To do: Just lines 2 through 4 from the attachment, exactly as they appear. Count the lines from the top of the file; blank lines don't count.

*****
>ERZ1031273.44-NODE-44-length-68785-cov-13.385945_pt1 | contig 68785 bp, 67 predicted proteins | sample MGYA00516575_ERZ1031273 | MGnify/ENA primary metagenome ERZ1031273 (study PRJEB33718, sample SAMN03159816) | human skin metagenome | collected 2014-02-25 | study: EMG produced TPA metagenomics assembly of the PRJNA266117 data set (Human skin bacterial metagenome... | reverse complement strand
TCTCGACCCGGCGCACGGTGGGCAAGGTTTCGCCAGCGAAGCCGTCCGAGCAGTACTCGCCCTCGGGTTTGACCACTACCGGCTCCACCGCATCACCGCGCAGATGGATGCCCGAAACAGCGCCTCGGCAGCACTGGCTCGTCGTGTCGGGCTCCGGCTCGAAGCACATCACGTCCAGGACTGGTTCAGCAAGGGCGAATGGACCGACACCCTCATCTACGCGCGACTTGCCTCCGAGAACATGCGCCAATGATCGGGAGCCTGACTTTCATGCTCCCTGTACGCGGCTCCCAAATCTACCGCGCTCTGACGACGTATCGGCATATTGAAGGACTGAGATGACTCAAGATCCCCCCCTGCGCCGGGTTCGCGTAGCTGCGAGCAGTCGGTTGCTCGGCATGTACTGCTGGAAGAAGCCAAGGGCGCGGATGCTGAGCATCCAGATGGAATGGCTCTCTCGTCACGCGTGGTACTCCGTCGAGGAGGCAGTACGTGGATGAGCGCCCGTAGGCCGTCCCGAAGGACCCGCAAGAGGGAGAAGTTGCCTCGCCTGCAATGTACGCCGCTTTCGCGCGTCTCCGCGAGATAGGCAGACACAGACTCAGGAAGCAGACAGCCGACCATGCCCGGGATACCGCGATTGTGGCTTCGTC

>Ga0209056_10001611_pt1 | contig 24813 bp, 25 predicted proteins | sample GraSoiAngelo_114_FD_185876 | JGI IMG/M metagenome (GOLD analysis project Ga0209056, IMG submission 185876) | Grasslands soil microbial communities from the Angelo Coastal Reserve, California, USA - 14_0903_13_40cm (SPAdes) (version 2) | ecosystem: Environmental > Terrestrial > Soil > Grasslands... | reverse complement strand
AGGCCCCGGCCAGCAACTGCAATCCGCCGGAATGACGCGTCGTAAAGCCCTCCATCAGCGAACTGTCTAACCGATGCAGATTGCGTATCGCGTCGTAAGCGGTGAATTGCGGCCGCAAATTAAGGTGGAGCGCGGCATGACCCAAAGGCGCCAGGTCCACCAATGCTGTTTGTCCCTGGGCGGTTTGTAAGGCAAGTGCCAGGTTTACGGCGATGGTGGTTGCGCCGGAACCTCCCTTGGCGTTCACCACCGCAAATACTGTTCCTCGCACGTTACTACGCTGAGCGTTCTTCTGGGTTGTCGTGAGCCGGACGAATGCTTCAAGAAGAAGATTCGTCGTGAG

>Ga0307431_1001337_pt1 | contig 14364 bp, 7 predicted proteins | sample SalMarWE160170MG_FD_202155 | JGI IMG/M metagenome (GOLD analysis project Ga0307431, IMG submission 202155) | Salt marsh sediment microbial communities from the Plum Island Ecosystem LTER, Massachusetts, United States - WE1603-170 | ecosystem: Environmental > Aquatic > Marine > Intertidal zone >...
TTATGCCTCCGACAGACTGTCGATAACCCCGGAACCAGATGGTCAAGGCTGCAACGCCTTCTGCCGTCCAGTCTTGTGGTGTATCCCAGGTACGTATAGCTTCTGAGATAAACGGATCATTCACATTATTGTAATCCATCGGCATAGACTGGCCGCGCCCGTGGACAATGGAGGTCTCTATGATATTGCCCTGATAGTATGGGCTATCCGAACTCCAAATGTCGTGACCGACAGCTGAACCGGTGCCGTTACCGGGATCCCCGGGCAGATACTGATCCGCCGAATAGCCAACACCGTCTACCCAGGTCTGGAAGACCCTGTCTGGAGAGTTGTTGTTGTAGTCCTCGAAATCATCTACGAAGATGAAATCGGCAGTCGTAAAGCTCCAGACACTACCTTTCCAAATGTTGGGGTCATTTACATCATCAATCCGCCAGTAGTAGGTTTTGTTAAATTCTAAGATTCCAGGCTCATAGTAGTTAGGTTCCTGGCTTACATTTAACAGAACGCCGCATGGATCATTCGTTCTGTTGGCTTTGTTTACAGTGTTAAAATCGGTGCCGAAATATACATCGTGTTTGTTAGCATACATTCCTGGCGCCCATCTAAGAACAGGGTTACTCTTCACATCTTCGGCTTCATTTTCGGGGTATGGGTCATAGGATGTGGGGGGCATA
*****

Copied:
TCTCGACCCGGCGCACGGTGGGCAAGGTTTCGCCAGCGAAGCCGTCCGAGCAGTACTCGCCCTCGGGTTTGACCACTACCGGCTCCACCGCATCACCGCGCAGATGGATGCCCGAAACAGCGCCTCGGCAGCACTGGCTCGTCGTGTCGGGCTCCGGCTCGAAGCACATCACGTCCAGGACTGGTTCAGCAAGGGCGAATGGACCGACACCCTCATCTACGCGCGACTTGCCTCCGAGAACATGCGCCAATGATCGGGAGCCTGACTTTCATGCTCCCTGTACGCGGCTCCCAAATCTACCGCGCTCTGACGACGTATCGGCATATTGAAGGACTGAGATGACTCAAGATCCCCCCCTGCGCCGGGTTCGCGTAGCTGCGAGCAGTCGGTTGCTCGGCATGTACTGCTGGAAGAAGCCAAGGGCGCGGATGCTGAGCATCCAGATGGAATGGCTCTCTCGTCACGCGTGGTACTCCGTCGAGGAGGCAGTACGTGGATGAGCGCCCGTAGGCCGTCCCGAAGGACCCGCAAGAGGGAGAAGTTGCCTCGCCTGCAATGTACGCCGCTTTCGCGCGTCTCCGCGAGATAGGCAGACACAGACTCAGGAAGCAGACAGCCGACCATGCCCGGGATACCGCGATTGTGGCTTCGTC

>Ga0209056_10001611_pt1 | contig 24813 bp, 25 predicted proteins | sample GraSoiAngelo_114_FD_185876 | JGI IMG/M metagenome (GOLD analysis project Ga0209056, IMG submission 185876) | Grasslands soil microbial communities from the Angelo Coastal Reserve, California, USA - 14_0903_13_40cm (SPAdes) (version 2) | ecosystem: Environmental > Terrestrial > Soil > Grasslands... | reverse complement strand
AGGCCCCGGCCAGCAACTGCAATCCGCCGGAATGACGCGTCGTAAAGCCCTCCATCAGCGAACTGTCTAACCGATGCAGATTGCGTATCGCGTCGTAAGCGGTGAATTGCGGCCGCAAATTAAGGTGGAGCGCGGCATGACCCAAAGGCGCCAGGTCCACCAATGCTGTTTGTCCCTGGGCGGTTTGTAAGGCAAGTGCCAGGTTTACGGCGATGGTGGTTGCGCCGGAACCTCCCTTGGCGTTCACCACCGCAAATACTGTTCCTCGCACGTTACTACGCTGAGCGTTCTTCTGGGTTGTCGTGAGCCGGACGAATGCTTCAAGAAGAAGATTCGTCGTGAG